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Hutchison: Affirmative Action for Kindergartners

As the Supreme Court prepares to hear an important case, Schuette v. Coalition to Defend Affirmative Action, Professor Harry Hutchison considers whether the question of affirmative action in university admissions is "a panacea for failing public schools."

"Rather than addressing the deficiencies of schools that place the lives of thousands at risk and contribute to rising income inequality, it appears that the future of disadvantaged students as a whole, and the present concerns of parents, remain buried from view," observes Hutchison.

"Given this state of affairs and driven to achieve a distinctly different future, one that bears little resemblance to the past, African-Americans, Latinos and indeed all Americans must, without malice or bitterness, pursue an enduring form of jurisprudence that places the education of the disadvantaged among us at the center of our focus while condemning the nation's disproportionate focus on elite education to history's dustbin," Hutchison concludes.

"Although the debate over racial preferences at elite public universities may be important as a constitutional matter, it is time to pursue affirmative action for kindergartners," he says.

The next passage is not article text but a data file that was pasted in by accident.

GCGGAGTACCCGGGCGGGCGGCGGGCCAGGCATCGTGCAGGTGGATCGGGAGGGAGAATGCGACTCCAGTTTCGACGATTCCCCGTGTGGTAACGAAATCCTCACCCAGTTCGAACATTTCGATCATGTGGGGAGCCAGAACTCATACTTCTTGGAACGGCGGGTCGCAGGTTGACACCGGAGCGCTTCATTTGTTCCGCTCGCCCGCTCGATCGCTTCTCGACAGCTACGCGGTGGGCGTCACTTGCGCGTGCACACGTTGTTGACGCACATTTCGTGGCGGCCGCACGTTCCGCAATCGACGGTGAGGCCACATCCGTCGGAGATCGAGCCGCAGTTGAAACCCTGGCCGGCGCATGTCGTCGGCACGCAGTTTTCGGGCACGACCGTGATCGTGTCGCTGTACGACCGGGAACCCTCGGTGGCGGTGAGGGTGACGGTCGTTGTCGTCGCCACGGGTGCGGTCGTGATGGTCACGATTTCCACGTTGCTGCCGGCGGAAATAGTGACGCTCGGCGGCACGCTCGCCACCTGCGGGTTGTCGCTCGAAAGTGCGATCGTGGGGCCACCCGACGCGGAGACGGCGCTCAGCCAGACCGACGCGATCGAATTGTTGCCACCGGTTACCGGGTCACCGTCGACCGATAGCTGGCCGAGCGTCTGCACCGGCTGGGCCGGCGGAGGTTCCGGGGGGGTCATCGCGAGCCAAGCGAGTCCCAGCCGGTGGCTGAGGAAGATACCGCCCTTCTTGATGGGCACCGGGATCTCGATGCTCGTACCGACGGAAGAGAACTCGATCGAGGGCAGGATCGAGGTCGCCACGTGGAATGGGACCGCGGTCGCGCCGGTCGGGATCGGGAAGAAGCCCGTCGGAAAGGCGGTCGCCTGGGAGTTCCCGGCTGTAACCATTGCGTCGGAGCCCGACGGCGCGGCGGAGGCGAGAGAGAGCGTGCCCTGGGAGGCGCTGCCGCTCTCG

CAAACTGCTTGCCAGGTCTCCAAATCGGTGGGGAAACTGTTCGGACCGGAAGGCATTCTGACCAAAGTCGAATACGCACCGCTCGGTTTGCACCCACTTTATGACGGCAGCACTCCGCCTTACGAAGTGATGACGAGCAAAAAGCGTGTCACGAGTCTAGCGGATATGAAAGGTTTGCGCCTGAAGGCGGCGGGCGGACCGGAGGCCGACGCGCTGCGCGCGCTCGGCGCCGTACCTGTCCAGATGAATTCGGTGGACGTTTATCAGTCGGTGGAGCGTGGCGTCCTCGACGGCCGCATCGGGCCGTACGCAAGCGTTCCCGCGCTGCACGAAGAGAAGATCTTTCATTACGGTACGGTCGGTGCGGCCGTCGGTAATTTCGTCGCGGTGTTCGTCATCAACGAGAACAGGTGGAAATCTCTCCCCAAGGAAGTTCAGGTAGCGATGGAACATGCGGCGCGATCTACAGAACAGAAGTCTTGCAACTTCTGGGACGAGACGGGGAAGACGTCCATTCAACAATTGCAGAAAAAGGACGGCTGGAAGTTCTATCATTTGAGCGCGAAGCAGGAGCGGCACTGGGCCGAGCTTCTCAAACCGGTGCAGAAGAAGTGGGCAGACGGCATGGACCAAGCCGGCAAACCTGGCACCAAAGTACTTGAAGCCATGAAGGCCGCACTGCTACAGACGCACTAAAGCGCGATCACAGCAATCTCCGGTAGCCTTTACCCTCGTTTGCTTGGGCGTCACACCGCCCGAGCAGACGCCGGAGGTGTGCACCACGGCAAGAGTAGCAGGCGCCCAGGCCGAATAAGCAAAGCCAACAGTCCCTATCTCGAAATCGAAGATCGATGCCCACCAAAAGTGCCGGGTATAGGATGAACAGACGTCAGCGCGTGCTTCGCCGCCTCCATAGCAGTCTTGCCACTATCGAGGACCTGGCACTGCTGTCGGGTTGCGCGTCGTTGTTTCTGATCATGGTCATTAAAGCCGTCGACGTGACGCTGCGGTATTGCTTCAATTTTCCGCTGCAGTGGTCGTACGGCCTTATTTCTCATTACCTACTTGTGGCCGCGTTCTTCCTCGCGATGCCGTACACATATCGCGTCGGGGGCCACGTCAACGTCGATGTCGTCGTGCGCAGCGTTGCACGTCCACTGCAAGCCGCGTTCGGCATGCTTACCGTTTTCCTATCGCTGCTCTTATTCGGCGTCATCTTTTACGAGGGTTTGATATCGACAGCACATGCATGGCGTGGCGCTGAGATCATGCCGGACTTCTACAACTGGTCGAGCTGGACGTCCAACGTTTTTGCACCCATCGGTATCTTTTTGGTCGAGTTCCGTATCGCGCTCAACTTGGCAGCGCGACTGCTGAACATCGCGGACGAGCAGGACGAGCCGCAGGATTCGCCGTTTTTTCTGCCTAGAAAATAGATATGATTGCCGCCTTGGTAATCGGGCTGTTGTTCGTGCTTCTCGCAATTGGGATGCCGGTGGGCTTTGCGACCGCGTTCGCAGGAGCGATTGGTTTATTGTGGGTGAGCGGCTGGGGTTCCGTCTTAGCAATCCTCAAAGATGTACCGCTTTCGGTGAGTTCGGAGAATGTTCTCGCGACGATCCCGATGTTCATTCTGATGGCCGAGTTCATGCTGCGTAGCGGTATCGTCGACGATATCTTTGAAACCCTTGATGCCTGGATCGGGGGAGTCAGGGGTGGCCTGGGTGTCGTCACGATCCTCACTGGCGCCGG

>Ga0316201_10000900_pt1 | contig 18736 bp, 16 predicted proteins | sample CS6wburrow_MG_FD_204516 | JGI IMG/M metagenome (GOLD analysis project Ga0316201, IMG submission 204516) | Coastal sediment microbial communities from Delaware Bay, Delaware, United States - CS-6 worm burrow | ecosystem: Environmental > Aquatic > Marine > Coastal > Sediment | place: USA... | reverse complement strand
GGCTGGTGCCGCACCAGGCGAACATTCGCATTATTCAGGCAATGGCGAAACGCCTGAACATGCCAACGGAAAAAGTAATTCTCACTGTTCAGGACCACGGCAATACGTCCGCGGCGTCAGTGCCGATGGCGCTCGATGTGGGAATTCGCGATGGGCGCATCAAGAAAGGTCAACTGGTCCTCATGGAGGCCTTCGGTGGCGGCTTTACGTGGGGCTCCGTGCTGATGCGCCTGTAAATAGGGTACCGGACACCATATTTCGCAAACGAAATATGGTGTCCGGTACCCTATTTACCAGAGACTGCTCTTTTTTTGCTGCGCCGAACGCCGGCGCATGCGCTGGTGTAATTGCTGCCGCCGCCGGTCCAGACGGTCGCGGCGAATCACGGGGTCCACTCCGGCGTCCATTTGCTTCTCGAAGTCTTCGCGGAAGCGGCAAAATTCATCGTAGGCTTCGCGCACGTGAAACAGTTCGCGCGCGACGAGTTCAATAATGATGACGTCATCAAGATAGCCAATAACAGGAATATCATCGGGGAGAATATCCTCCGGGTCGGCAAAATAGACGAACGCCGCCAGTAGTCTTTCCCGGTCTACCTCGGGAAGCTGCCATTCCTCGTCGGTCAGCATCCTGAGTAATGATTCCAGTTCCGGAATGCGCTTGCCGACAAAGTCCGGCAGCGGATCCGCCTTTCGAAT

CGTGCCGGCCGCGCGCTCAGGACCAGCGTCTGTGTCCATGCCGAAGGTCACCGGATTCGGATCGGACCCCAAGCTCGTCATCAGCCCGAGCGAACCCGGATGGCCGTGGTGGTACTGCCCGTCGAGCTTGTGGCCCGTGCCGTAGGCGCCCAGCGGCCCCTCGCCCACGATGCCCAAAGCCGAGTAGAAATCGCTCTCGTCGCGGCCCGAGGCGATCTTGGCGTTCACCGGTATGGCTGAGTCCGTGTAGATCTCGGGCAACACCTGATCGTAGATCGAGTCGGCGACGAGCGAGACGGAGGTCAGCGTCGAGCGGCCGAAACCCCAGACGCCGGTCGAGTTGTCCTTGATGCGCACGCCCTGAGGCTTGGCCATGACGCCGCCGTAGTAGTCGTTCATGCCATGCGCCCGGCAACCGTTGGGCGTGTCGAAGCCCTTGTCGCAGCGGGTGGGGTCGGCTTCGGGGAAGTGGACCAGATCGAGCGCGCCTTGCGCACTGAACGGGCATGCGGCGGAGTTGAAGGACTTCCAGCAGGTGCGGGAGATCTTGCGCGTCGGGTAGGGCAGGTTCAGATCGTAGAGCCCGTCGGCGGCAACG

Affirmative action for kindergartners, The Detroit News, September 26, 2013. By Harry Hutchison.

Excerpt:
"As researchers at Johns Hopkins University have shown, Detroit high schools are part of a universe of 2,000 highly deficient secondary schools in the country that serve large numbers of minority students.

"In fact, 38 percent of all African-American students and 33 percent of all Latino students in the country attend these dropout factories. These schools produce 81 percent of all Native American dropouts, 73 percent of all African-American dropouts and 66 percent of all Hispanic dropouts.

"Predictably, America's failure to solve the problem of underperforming elementary and secondary schools means that hundreds of thousands of minority students, who could meet color-blind admission standards at elite schools, are not even in the ball game."

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